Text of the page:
my mother, may god bless her always, made a donut shaped cookies baked them and than covered them with an harden egg white frosting, they were called I think the spelling or souds like “chumbrella” I would love to make them for my children but just don’t have a recipe, my sister does not know how to make them either.
    Please help

    Thanks

  13.  

    please put me opn the list for your cook book
    Thanks

  14.  

    Rosetta, I stumbled upon your site looking for the traditional Christmas sweet my Calabrian family calls ‘a pitta’ and I see the real name is pitta ‘mpigliata. Does your new book have a recipe for it? We do have our family recipe, which requires it be made 2 months ahead of Christmas and tied with cotton string…is this typical?
    Your photos have brought back a lot of wonderful memories…especially the stuffed baby eggplant.
    Has the book been released yet?
    Thank you,
    Susan

  15.  

    Susan,

    The book does have the recipe for Pitta ‘mipgliata. I am not aware of making it two months ahead of time but I know that they keep for a long time. The book is released on Nov.8th.
    You can order it online or through your local bookstore.

  16.  

    is the cookbook now available?

  17.  

    Maria,

    The book has been released this week and it available online. If you look at my blog or website it gives you the link to Amazon.

  18.  

    Hi. Me and my cuzins have been unsuccessfully searching for a recipe our grandma make. They are a fried dought and she drizzled it with honey. But it was much larger than cannariculi. Wondering if she just made them larger. The family called them something like (phonetically) tuttidri but pictures of tuttidra look nothing like what we are looking for…any suggestions?

  19.  

    So glad I found this website. Thank you.

  20.  

    Received the book on Tuesday and my cousin and I made the pitta ‘mpigliatta yesterday….4 of them. Very slight differences in the flavors that our grandmother’s used…they added grated orange and lemon zests to the filling. But the house smelled like Christmas and we cannot wait for that wonderful day when we taste our beautiful pitta. Until then, we will refresh with honey as needed and keep tightly covered…..that is the main difference I think. The book is gorgeous and I can see it is going to be a ‘cooking’ winter!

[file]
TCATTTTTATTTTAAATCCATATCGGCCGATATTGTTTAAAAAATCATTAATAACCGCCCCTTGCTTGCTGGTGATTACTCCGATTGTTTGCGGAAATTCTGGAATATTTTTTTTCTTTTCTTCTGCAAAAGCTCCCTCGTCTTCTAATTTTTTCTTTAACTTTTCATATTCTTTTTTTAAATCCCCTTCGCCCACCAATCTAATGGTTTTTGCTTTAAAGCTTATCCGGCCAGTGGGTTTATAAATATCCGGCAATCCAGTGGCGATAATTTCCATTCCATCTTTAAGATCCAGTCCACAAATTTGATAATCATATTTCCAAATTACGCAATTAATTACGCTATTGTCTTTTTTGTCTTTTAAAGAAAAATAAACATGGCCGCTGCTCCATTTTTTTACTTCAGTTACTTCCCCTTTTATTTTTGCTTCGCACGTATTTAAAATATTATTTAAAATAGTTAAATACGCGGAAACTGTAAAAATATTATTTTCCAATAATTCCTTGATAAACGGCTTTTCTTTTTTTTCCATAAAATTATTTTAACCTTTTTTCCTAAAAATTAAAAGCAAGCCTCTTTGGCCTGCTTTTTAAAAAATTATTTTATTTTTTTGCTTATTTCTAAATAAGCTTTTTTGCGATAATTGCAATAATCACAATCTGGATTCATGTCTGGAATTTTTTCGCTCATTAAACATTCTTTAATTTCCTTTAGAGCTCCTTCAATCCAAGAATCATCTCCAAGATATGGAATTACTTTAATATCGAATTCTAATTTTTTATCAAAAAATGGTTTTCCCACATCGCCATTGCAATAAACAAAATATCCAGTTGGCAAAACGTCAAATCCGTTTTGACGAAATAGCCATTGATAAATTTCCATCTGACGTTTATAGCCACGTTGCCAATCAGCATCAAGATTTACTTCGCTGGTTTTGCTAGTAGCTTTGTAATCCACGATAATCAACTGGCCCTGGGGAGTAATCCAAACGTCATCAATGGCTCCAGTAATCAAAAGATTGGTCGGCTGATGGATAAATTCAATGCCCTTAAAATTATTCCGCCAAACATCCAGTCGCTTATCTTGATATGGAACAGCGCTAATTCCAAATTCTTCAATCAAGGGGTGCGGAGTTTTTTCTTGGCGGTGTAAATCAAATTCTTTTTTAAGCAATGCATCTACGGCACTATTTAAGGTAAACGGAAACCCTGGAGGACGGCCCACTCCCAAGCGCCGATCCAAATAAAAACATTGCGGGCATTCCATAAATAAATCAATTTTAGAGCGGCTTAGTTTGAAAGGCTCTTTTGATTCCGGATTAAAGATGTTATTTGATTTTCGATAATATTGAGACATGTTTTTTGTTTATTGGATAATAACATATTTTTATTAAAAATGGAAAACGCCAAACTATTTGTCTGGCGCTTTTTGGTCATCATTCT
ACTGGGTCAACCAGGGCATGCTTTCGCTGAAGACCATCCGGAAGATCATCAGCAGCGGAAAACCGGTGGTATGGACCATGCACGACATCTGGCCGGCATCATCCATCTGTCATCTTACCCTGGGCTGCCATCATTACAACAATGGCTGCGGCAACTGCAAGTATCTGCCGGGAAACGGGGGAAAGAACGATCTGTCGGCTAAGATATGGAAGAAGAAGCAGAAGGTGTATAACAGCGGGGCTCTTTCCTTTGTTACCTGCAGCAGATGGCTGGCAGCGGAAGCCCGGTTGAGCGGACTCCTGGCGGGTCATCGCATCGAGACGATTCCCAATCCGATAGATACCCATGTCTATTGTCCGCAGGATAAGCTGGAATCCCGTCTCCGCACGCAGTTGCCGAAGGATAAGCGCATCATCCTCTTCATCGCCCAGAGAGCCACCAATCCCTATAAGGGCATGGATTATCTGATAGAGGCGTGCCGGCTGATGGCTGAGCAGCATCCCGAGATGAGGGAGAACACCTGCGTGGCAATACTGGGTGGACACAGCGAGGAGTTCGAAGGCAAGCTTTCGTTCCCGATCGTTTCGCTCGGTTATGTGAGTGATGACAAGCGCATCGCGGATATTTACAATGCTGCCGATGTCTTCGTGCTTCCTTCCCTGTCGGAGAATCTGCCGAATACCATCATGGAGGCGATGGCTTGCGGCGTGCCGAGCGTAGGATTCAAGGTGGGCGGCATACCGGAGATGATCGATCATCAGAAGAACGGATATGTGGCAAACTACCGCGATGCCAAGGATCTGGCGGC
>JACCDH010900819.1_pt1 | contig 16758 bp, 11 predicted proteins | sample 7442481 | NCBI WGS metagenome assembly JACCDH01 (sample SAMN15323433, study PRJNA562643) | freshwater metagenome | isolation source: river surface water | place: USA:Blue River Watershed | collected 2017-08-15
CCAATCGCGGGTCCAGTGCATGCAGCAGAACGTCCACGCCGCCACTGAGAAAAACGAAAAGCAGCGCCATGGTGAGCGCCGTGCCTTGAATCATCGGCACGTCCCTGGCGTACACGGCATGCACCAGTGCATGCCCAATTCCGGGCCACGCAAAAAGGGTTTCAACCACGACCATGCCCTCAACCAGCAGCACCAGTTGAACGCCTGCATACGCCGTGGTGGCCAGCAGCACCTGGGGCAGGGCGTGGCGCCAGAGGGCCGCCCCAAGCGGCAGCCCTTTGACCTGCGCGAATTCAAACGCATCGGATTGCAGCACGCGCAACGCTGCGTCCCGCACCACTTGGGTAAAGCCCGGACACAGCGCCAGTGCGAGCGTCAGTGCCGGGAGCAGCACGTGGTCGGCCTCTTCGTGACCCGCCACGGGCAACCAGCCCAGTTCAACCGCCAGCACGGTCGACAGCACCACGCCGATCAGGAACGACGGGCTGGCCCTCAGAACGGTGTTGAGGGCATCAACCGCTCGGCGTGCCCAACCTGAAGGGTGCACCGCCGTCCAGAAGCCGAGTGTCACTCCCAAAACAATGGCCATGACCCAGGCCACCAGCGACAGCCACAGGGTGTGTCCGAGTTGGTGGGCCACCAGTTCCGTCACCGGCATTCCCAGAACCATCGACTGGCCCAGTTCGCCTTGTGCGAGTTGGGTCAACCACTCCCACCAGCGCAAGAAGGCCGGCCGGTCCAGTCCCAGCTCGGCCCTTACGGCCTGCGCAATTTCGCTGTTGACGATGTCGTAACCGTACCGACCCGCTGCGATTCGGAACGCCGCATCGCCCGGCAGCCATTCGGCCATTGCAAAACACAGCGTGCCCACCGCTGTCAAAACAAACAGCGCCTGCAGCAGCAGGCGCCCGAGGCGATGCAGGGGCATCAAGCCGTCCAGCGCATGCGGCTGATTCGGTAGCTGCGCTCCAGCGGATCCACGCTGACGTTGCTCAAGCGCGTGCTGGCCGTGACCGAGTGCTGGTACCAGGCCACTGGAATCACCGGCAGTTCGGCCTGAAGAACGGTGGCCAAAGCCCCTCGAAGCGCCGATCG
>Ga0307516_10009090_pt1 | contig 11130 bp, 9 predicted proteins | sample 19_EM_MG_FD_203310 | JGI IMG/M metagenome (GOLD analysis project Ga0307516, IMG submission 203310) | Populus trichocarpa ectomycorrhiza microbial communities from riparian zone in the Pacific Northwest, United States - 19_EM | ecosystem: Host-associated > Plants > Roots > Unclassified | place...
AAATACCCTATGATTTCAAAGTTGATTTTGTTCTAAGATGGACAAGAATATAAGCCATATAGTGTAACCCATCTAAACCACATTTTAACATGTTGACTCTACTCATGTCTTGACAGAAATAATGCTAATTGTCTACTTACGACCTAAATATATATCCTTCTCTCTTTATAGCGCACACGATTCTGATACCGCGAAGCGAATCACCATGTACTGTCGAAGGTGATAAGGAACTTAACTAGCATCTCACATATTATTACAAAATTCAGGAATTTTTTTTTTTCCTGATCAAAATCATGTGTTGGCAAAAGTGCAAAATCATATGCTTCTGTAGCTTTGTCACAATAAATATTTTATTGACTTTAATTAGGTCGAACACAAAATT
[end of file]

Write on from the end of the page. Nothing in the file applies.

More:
NOTE TO JOE MAGLIOCCO SR……I just saw a recipe for ‘ciambella’ a donut shaped cookie with a hard icing, listed in the new Martha Stewart HOLIDAY cookies magazine, out now.

    Thank you, Rosetta.

  21.  

    Susan,
    Glad to hear that you made the pitta ‘mpigliata. The addition of the lemon zest sounds great. I kept the recipe as it was from the friend that shared it and she only used grated orange zest in the filling, but I think adding lemon zest would be great.
    As you know even with families there are variations in recipes. Enjoy it at Christmas.

  22.  

    Carol,

    The turdilli are similar to the cannariculi ..sometime larger in size but they are like a large gnocchi. You might be thinking of scalidde which is different is shape and larger in size.
    Here is a picture of scalidde: http://farm4.static.flickr.com/3154/3049123853_425473171c.jpg
    Let me know if this is what you have been looking for.
    Rosetta

  23.  

    Reading these words almost made me cry! My family is from Cosenza and this time of year is probably the biggest and most important. I’ve never actually seen all the names written out! Everything looks delicious, what a great blog you have. Must get my hands on a copy of your book!

  24.  

    In our Calabrese kitchens, we make the grispelle (minus the parmesan cheese that I’ve seen in some recipes) but we call them (and forgive photetical butchering) cudruiedri. Any proper way of pronouncing our version that you may have heard of? My family repeatedly tries to pronounce it and we just roll all over laughing because we all butcher it! My parents and aunts (Calabria natives) try to spell it, but back then, they didn’t spell it, they ATE it!! Thanks in advance!

  25.  

    Emilia,

    When shaped as a round ring they are called “Cuddurieddi”, now you know how to spell it.

  26.  

    Rosetta I can’t wait for your new book of desserts. My mother passed this year and I have
    my dad here with us and it is so hard. My dad”s family is from SanGiavanni originally, but
    everyone has passed. Today I wanted to make Pitta Impigliata that was my dad’s favorite,
    but my mom’s receipe card says handfuls of flour, glass of whiskey, small glass of wine—–wow. I’m going to try but would like not to mess it up. The picture of the dessert on the
    right I have seen before 35 years ago and have been asking around for it for that long since